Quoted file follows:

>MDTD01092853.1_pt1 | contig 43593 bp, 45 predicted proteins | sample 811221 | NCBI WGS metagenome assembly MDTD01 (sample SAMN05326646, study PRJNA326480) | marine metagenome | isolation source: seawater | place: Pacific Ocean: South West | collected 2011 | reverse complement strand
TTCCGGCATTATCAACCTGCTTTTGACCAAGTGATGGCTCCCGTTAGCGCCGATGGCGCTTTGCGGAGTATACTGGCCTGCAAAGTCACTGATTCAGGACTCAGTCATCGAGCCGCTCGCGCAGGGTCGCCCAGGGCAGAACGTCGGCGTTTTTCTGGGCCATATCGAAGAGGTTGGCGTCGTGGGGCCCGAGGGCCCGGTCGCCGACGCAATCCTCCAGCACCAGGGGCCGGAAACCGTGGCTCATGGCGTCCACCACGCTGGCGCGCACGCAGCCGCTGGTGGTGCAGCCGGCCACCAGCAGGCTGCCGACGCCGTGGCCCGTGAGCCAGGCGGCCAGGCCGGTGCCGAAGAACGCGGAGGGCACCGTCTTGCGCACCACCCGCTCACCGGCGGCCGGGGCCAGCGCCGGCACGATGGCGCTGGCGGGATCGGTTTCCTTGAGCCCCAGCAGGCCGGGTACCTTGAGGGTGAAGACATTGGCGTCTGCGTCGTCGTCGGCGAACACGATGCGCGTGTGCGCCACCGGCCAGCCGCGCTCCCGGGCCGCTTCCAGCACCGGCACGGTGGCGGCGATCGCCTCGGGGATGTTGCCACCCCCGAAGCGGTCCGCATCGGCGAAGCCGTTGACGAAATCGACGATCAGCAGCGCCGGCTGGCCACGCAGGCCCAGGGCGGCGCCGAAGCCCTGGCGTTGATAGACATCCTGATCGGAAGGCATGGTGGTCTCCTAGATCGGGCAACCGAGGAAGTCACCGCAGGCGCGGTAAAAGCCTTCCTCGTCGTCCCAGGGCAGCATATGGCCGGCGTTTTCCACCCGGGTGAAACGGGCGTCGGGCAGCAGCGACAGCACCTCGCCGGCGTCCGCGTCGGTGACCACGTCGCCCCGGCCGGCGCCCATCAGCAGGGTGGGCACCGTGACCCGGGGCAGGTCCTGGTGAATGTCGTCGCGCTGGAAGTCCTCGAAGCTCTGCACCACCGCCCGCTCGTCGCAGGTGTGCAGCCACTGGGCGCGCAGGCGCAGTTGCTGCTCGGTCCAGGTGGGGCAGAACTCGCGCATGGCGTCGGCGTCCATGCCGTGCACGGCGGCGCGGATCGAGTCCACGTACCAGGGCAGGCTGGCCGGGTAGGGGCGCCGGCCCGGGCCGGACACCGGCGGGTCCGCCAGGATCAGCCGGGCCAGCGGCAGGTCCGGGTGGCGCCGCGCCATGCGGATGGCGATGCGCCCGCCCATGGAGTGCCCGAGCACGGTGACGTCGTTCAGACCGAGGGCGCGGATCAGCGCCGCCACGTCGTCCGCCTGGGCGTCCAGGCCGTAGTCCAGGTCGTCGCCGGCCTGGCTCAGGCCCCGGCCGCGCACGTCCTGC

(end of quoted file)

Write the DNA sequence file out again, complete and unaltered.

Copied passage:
>MDTD01092853.1_pt1 | contig 43593 bp, 45 predicted proteins | sample 811221 | NCBI WGS metagenome assembly MDTD01 (sample SAMN05326646, study PRJNA326480) | marine metagenome | isolation source: seawater | place: Pacific Ocean: South West | collected 2011 | reverse complement strand
TTCCGGCATTATCAACCTGCTTTTGACCAAGTGATGGCTCCCGTTAGCGCCGATGGCGCTTTGCGGAGTATACTGGCCTGCAAAGTCACTGATTCAGGACTCAGTCATCGAGCCGCTCGCGCAGGGTCGCCCAGGGCAGAACGTCGGCGTTTTTCTGGGCCATATCGAAGAGGTTGGCGTCGTGGGGCCCGAGGGCCCGGTCGCCGACGCAATCCTCCAGCACCAGGGGCCGGAAACCGTGGCTCATGGCGTCCACCACGCTGGCGCGCACGCAGCCGCTGGTGGTGCAGCCGGCCACCAGCAGGCTGCCGACGCCGTGGCCCGTGAGCCAGGCGGCCAGGCCGGTGCCGAAGAACGCGGAGGGCACCGTCTTGCGCACCACCCGCTCACCGGCGGCCGGGGCCAGCGCCGGCACGATGGCGCTGGCGGGATCGGTTTCCTTGAGCCCCAGCAGGCCGGGTACCTTGAGGGTGAAGACATTGGCGTCTGCGTCGTCGTCGGCGAACACGATGCGCGTGTGCGCCACCGGCCAGCCGCGCTCCCGGGCCGCTTCCAGCACCGGCACGGTGGCGGCGATCGCCTCGGGGATGTTGCCACCCCCGAAGCGGTCCGCATCGGCGAAGCCGTTGACGAAATCGACGATCAGCAGCGCCGGCTGGCCACGCAGGCCCAGGGCGGCGCCGAAGCCCTGGCGTTGATAGACATCCTGATCGGAAGGCATGGTGGTCTCCTAGATCGGGCAACCGAGGAAGTCACCGCAGGCGCGGTAAAAGCCTTCCTCGTCGTCCCAGGGCAGCATATGGCCGGCGTTTTCCACCCGGGTGAAACGGGCGTCGGGCAGCAGCGACAGCACCTCGCCGGCGTCCGCGTCGGTGACCACGTCGCCCCGGCCGGCGCCCATCAGCAGGGTGGGCACCGTGACCCGGGGCAGGTCCTGGTGAATGTCGTCGCGCTGGAAGTCCTCGAAGCTCTGCACCACCGCCCGCTCGTCGCAGGTGTGCAGCCACTGGGCGCGCAGGCGCAGTTGCTGCTCGGTCCAGGTGGGGCAGAACTCGCGCATGGCGTCGGCGTCCATGCCGTGCACGGCGGCGCGGATCGAGTCCACGTACCAGGGCAGGCTGGCCGGGTAGGGGCGCCGGCCCGGGCCGGACACCGGCGGGTCCGCCAGGATCAGCCGGGCCAGCGGCAGGTCCGGGTGGCGCCGCGCCATGCGGATGGCGATGCGCCCGCCCATGGAGTGCCCGAGCACGGTGACGTCGTTCAGACCGAGGGCGCGGATCAGCGCCGCCACGTCGTCCGCCTGGGCGTCCAGGCCGTAGTCCAGGTCGTCGCCGGCCTGGCTCAGGCCCCGGCCGCGCACGTCCTGC